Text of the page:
One place I called that had no rooms, the woman was trying to think of somewhere that would. She came up with the Premier Inn.
"That's my fallback option."
"Yes, it is a bit of a fallback place, isn't it?"
The Premier Inn is basically a motel chain. I stayed at one in Merseyside; it was nice enough, clean and pleasant and all that, but it's not at all interesting.
One night in the Premier Inn at Merseyside cost me fifty pounds.
Tonight, for fifty pounds, I'm staying at a guest house. For that fifty pounds, I'm staying in an utterly lovely room in an old Victorian mansion, with beautiful, beautiful furniture, including a king-sized wooden four-poster bed. Instead of scrabbling for power points, I've plugged my laptop into the powerboard - but there's four other free power points I can see from where I'm sitting. There are fixings for tea and coffee. There's a lovely gilt mirror.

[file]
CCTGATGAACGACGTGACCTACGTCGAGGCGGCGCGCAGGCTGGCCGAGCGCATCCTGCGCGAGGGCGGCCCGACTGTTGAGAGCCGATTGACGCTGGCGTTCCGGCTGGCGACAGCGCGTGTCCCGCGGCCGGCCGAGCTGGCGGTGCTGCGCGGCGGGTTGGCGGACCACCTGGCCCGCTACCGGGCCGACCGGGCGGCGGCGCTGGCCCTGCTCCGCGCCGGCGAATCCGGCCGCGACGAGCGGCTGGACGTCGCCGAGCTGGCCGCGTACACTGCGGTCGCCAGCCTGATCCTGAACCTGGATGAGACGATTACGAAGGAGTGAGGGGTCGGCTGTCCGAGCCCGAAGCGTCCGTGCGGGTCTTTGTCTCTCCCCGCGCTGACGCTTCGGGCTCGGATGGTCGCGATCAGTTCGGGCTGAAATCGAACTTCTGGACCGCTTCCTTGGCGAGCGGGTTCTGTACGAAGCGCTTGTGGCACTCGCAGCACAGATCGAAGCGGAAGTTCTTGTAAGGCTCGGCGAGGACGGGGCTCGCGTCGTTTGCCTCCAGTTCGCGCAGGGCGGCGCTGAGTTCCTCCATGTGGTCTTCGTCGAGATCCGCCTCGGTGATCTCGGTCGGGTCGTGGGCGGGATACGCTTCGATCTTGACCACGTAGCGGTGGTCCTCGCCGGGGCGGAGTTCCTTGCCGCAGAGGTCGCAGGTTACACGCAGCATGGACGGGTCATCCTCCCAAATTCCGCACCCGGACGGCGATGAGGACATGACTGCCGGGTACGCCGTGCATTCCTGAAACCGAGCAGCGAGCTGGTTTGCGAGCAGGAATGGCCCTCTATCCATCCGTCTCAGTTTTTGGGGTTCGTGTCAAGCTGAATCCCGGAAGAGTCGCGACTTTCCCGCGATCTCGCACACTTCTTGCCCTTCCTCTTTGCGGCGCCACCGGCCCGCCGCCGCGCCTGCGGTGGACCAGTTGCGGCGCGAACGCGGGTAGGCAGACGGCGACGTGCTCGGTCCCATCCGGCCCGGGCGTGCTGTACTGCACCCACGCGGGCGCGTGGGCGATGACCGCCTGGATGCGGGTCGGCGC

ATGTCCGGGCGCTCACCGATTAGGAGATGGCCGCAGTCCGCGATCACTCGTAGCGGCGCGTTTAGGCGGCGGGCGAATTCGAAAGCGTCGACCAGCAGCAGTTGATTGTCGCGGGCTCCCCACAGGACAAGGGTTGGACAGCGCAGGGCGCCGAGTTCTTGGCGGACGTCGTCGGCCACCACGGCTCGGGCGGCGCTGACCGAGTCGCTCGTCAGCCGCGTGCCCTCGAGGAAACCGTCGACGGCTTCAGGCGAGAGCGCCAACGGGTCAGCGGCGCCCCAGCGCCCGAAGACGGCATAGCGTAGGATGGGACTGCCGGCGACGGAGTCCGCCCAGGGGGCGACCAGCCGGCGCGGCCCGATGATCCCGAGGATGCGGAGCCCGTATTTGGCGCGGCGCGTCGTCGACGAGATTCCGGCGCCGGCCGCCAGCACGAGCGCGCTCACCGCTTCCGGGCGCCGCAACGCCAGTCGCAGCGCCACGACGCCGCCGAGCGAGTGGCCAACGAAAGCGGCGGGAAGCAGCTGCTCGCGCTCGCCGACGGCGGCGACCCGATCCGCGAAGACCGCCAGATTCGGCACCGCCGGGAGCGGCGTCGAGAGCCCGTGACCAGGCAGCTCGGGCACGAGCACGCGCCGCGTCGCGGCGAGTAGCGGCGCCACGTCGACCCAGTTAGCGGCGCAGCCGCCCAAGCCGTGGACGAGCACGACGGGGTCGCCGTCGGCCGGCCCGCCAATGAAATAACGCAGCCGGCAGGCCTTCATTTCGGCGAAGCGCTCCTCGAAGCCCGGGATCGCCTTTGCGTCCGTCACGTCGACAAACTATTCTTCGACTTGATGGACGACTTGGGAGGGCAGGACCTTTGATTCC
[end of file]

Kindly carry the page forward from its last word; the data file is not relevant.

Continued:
Oh, and a full breakfast is included, and there's wifi internet access.
The sheet has some fun bits on the policy stuff. Like the Edinburgh Lodge, they have a towel system whereby you can indicate whether you want your towels replaced or are happy to reuse them; the Pines system is that you leave towels you want replaced on the floor.
They also recycle and use local or Fairtrade products where possible. And have a laundry service - clothes returned washed and dried.
This is why, seriously, finding a B&B is preferable to finding a motel. I have the nicest room in the house, apparently; it was the only room that was left.